Kudos to the novel idea by the federal government, led by the CBN to affect a policy of accommodating all Nigerians in the financial services of the country by way of a fresh initiative to roll out a 500,000 shared Agent Networks that would further aid financial inclusion in the country.
The agreement, according to CBN entails an aggressive rollout of agent network to offer basic financial services, such as Cash-in, Cash-out, Funds Transfer, Bill Payments, Airtime purchase, Government disbursements, as well as, remote enrollment on BMS Infrastructure (BVN) to an estimated 50 million Nigerians that are currently under-banked or unbanked.
According to the plan, the CBN and deposit money banks and supper agents over the next few months are expected to roll out new initiatives, products and services to accelerate and deepen financial inclusion in Nigeria; as the government aims to on-board and formally bank 60 million additional Nigerians, an average of 20 million yearly, as well as, enroll 40 million Nigerians for BVN.
However, for the nation to achieve this laudable goal, renewed focus need to be given by the money market operators to driving the low cost digital access, broadening financial literacy campaigns, and creating micro loans, micro insurance, and micro investment products for benefit of the excluded, under-served and low income Nigerians.
Moreover, to significantly grow financial inclusion in Nigeria, the newly licensed operators need to offer truly effective digital financial services that operate on all mobile telecom networks and a robust nationwide network of agents for convenient access.
Nonetheless, as brilliant as this idea may sound, there will be challenges. This paper therefore warn the general public on patronizing wonder banks that offer extra-ordinary interest rates on deposits or investment only to disappear after they have made collection of such deposits. On this, we call on the CBN to put in place a 24 hour help desk with a toll-free telephone line for immediate response to distress call from customers.
Furthermore, the success of mobile money is largely determined by the quality of its complementary agent network. That is, mobile money delivery at the last mile, especially in rural and remote areas, cannot succeed without the proper financial and technical investment in the network.
It is well known that the nation’s agent network is pretty underdeveloped. In fact, according to the Central Bank, the nation’s agent network is less than 11,000 strong, which by any standard is a big deal.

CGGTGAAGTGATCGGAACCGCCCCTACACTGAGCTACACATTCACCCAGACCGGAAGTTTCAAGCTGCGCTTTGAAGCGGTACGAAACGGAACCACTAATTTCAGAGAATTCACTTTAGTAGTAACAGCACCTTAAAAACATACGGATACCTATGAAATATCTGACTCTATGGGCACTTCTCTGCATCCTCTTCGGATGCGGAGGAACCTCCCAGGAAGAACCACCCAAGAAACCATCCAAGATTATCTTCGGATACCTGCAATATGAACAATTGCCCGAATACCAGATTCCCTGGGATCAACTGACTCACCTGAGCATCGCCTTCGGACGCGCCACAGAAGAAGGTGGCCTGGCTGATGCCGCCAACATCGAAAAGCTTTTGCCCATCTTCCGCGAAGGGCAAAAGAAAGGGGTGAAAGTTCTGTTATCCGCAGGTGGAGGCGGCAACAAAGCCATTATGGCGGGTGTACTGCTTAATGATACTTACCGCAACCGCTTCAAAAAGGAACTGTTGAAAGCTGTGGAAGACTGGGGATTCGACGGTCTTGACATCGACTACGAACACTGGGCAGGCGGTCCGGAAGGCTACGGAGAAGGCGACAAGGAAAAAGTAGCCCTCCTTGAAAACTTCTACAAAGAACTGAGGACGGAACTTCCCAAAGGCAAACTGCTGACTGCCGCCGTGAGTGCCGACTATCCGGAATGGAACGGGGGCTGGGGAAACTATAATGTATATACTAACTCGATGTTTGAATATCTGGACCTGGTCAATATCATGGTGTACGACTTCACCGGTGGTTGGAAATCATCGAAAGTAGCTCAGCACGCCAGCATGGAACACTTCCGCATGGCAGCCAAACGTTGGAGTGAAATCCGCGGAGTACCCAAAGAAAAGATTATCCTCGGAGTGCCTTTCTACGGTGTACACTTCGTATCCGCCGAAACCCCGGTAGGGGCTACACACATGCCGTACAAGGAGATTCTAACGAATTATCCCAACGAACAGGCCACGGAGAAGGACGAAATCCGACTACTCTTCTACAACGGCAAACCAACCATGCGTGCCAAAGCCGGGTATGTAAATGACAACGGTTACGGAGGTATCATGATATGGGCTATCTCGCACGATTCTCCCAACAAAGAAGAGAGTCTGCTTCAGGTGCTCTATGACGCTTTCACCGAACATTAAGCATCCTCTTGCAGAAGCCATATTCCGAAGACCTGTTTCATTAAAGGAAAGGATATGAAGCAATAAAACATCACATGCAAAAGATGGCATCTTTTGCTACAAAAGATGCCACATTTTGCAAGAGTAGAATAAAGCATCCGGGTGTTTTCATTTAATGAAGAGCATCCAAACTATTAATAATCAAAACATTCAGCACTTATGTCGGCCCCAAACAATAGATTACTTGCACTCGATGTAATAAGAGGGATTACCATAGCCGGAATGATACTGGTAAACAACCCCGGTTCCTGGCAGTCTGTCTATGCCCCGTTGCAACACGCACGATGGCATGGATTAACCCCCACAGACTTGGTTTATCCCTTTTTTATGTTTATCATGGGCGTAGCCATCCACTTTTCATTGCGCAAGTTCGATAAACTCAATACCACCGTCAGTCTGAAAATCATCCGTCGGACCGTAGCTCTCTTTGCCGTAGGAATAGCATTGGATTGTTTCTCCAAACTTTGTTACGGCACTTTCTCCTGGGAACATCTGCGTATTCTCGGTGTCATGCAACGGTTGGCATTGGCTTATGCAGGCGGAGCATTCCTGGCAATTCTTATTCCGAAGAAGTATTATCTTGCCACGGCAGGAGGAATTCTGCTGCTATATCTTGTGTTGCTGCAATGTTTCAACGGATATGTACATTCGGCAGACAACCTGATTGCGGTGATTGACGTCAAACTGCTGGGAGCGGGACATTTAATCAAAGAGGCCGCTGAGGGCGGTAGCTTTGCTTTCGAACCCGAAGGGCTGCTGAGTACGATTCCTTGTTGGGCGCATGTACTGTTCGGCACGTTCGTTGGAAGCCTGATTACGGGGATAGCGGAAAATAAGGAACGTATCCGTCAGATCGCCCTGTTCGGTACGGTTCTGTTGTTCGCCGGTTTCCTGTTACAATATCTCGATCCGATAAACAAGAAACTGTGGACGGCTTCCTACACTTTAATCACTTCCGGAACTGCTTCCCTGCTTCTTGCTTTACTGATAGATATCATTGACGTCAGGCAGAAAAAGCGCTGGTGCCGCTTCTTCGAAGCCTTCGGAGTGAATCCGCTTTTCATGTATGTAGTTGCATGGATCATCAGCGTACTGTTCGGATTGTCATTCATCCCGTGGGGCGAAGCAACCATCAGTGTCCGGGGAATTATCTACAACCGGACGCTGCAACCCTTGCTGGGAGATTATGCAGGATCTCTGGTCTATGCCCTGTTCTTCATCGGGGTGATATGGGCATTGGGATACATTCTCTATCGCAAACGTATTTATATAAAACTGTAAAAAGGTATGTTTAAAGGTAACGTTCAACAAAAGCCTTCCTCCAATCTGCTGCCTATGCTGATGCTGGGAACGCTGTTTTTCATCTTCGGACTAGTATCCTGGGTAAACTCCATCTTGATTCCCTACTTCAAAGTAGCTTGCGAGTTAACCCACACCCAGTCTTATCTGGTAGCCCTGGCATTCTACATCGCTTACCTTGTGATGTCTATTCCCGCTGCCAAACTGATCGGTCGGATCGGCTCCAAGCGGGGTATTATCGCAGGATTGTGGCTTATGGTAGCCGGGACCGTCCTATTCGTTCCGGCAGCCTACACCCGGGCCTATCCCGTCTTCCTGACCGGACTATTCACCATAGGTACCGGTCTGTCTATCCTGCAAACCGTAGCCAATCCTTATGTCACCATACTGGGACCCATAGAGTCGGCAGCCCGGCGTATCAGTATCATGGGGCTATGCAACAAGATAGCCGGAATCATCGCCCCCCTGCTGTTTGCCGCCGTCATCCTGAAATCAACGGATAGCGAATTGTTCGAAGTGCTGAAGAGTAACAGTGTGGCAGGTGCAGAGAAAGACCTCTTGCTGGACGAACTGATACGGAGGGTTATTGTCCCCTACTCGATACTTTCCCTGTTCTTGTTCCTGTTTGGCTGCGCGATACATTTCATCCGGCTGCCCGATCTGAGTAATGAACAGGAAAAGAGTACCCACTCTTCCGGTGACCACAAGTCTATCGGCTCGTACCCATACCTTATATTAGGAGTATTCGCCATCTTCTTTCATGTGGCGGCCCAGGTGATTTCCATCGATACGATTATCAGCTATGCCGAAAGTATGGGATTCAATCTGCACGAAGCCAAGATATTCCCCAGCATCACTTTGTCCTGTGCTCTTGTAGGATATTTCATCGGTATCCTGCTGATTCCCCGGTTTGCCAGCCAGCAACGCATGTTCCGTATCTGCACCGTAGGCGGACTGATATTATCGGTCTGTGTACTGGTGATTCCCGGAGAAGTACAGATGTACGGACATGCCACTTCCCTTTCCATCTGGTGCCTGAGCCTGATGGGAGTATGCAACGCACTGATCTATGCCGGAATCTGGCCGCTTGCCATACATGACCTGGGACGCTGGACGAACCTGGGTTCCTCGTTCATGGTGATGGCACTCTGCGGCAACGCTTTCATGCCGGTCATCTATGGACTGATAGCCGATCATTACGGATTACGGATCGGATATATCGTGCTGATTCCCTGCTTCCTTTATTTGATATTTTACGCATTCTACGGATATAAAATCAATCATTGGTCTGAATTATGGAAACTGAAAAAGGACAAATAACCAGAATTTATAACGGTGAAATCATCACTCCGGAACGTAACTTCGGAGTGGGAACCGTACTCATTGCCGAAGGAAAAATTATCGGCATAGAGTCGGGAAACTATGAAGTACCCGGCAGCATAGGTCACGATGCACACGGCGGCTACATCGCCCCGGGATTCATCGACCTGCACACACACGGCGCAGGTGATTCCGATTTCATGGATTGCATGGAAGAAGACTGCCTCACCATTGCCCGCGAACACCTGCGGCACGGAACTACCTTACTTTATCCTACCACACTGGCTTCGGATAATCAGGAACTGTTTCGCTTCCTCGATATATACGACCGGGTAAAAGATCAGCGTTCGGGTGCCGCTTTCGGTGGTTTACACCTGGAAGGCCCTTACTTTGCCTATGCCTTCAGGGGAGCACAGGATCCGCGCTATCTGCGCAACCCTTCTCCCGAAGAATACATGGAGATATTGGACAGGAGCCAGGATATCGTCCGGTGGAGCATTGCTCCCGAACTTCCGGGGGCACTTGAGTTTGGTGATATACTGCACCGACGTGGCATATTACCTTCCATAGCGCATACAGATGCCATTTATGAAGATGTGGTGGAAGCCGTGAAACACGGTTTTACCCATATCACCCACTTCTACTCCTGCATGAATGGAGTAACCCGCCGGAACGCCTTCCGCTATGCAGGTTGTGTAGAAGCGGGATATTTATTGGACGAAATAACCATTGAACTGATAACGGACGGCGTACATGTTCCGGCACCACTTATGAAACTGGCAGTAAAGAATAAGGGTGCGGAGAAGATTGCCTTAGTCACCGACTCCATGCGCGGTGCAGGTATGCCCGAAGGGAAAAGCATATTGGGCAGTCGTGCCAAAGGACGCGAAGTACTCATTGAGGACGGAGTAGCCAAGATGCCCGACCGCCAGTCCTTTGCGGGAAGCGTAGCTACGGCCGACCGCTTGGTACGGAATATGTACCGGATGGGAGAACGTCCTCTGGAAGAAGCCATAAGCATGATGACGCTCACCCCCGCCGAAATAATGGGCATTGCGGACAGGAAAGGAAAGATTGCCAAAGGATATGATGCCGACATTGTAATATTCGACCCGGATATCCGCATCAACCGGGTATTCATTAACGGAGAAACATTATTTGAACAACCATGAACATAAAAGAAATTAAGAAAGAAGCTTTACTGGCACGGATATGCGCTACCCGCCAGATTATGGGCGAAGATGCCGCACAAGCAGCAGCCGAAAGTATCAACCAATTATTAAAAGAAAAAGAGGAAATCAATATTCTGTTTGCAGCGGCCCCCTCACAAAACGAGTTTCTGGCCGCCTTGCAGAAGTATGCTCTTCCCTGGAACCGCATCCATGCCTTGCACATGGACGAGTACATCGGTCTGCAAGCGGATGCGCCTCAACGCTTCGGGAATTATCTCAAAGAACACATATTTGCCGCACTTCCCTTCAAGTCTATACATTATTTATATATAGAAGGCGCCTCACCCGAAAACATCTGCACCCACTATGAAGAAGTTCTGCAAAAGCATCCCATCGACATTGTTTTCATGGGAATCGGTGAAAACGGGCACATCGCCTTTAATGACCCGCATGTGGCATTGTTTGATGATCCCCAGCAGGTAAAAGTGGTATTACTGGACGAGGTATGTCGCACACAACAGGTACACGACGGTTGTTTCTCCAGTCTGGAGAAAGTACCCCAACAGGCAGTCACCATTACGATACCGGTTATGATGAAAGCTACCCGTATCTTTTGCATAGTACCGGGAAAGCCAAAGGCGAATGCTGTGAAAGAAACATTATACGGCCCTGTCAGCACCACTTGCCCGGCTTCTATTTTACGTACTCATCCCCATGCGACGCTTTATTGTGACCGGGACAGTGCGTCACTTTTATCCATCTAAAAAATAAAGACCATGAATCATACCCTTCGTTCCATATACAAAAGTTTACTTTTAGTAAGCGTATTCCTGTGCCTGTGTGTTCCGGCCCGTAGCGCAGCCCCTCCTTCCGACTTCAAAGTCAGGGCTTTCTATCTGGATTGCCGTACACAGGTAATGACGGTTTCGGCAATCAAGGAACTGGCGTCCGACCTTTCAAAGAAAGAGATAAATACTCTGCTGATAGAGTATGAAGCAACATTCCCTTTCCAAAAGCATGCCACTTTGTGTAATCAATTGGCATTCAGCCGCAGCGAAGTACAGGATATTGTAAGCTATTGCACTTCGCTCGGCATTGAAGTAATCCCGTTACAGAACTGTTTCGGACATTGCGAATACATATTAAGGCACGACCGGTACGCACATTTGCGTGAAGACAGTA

In December 2017, at the International Financial Inclusion Conference hosted by Lagos Business School, the number of agents required to effectively serve Nigeria was estimated to be at least 180,000. This requirement reveals a shortfall of over 160,000 agent network.
Again, rolling out new agents, training and managing them is expensive, not to mention the liquidity requirements if the agent is to remain in business. Also, the agent business is a low profit business, meaning agents must have other sources of income.
In the midst of all this talk of extending financial services to the excluded, regulators should also be concerned about security and stability of the eco-system itself; which is why the BVN was introduced some years ago.
The BVN helped to streamline account ownership, allowing regulators to determine the exact number of individual account holders. This is vital information. Compare this to what obtains in the telco industry where we have a hard time determining the accurate level of mobile phone penetration. The NCC reports 146 million subscribers, but we have many subscribers with 2-3 lines.
But unfortunately, the necessity of having a BVN complicate the financial inclusion problem due to the inability of some citizens to satisfy the ‘Know Your Customers’ (KYC) requirements. Believe it or not, some people are identity poor. CBN developed a workaround last year in September, when they removed BVN from the list of requirements for tier-1 mobile money wallets.
Another interesting question posed is even if the telecommunications companies managed to sign up every subscriber on their network, it still doesn’t translate to true financial inclusion. After all has been said and done, we still have to present digital money as a better alternative to cash. People will not automatically move to digital money once it’s available. They have to be given incentives.
For example, India had to execute a demonetization exercise in 2016 where the use of high currency notes (500-rupee notes and 1,000-rupee notes) were banned. The infamous decision which wiped out four-fifths of India’s paper currency, though considered too drastic, triggered an uptake in the number of mobile money users in the following months.
The bottom line is, financial inclusion is a monster facing us as a country and requires all hands on deck. Telecommunications companies, Agents network and Banks all need to participate if we’re going to successfully reduce exclusion and bring financial services to the poor and unbanked which they need to improve their lives.